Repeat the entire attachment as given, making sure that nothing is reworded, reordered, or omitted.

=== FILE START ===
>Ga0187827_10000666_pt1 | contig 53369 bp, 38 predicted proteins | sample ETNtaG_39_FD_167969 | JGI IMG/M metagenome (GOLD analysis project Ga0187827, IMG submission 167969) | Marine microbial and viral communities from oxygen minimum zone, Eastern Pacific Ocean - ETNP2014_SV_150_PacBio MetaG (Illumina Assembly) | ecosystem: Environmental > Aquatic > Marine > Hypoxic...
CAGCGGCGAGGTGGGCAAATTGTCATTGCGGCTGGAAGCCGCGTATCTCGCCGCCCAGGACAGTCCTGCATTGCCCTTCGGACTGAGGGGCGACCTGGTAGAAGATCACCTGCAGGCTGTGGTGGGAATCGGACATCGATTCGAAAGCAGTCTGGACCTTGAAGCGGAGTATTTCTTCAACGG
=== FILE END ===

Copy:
>Ga0187827_10000666_pt1 | contig 53369 bp, 38 predicted proteins | sample ETNtaG_39_FD_167969 | JGI IMG/M metagenome (GOLD analysis project Ga0187827, IMG submission 167969) | Marine microbial and viral communities from oxygen minimum zone, Eastern Pacific Ocean - ETNP2014_SV_150_PacBio MetaG (Illumina Assembly) | ecosystem: Environmental > Aquatic > Marine > Hypoxic...
CAGCGGCGAGGTGGGCAAATTGTCATTGCGGCTGGAAGCCGCGTATCTCGCCGCCCAGGACAGTCCTGCATTGCCCTTCGGACTGAGGGGCGACCTGGTAGAAGATCACCTGCAGGCTGTGGTGGGAATCGGACATCGATTCGAAAGCAGTCTGGACCTTGAAGCGGAGTATTTCTTCAACGG